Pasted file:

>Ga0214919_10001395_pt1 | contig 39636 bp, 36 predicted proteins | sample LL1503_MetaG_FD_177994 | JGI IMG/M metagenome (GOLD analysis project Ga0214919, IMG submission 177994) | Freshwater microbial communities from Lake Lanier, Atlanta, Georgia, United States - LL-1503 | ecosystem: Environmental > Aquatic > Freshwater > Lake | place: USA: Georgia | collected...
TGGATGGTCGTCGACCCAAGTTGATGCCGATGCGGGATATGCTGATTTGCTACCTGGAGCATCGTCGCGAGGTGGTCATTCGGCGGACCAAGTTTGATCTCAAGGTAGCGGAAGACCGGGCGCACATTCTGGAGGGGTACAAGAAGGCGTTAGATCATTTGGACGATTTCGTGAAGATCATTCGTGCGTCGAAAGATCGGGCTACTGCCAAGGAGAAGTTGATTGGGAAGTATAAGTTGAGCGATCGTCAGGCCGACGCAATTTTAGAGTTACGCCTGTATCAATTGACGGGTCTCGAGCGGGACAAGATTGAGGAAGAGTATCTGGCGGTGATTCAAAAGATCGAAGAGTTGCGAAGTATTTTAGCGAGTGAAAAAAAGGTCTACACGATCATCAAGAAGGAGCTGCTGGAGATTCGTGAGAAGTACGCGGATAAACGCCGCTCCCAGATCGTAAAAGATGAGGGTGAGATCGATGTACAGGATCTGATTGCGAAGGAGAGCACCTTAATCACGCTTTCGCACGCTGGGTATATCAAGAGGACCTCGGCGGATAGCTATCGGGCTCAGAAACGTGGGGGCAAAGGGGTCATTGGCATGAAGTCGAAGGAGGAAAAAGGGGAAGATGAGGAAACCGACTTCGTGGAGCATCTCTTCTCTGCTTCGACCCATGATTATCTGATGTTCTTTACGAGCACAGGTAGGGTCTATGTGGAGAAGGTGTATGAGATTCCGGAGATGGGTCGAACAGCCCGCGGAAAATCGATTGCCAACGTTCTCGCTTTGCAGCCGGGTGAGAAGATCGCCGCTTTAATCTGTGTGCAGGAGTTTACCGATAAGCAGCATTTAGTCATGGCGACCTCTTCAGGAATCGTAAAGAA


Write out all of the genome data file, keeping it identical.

>Ga0214919_10001395_pt1 | contig 39636 bp, 36 predicted proteins | sample LL1503_MetaG_FD_177994 | JGI IMG/M metagenome (GOLD analysis project Ga0214919, IMG submission 177994) | Freshwater microbial communities from Lake Lanier, Atlanta, Georgia, United States - LL-1503 | ecosystem: Environmental > Aquatic > Freshwater > Lake | place: USA: Georgia | collected...
TGGATGGTCGTCGACCCAAGTTGATGCCGATGCGGGATATGCTGATTTGCTACCTGGAGCATCGTCGCGAGGTGGTCATTCGGCGGACCAAGTTTGATCTCAAGGTAGCGGAAGACCGGGCGCACATTCTGGAGGGGTACAAGAAGGCGTTAGATCATTTGGACGATTTCGTGAAGATCATTCGTGCGTCGAAAGATCGGGCTACTGCCAAGGAGAAGTTGATTGGGAAGTATAAGTTGAGCGATCGTCAGGCCGACGCAATTTTAGAGTTACGCCTGTATCAATTGACGGGTCTCGAGCGGGACAAGATTGAGGAAGAGTATCTGGCGGTGATTCAAAAGATCGAAGAGTTGCGAAGTATTTTAGCGAGTGAAAAAAAGGTCTACACGATCATCAAGAAGGAGCTGCTGGAGATTCGTGAGAAGTACGCGGATAAACGCCGCTCCCAGATCGTAAAAGATGAGGGTGAGATCGATGTACAGGATCTGATTGCGAAGGAGAGCACCTTAATCACGCTTTCGCACGCTGGGTATATCAAGAGGACCTCGGCGGATAGCTATCGGGCTCAGAAACGTGGGGGCAAAGGGGTCATTGGCATGAAGTCGAAGGAGGAAAAAGGGGAAGATGAGGAAACCGACTTCGTGGAGCATCTCTTCTCTGCTTCGACCCATGATTATCTGATGTTCTTTACGAGCACAGGTAGGGTCTATGTGGAGAAGGTGTATGAGATTCCGGAGATGGGTCGAACAGCCCGCGGAAAATCGATTGCCAACGTTCTCGCTTTGCAGCCGGGTGAGAAGATCGCCGCTTTAATCTGTGTGCAGGAGTTTACCGATAAGCAGCATTTAGTCATGGCGACCTCTTCAGGAATCGTAAAGAA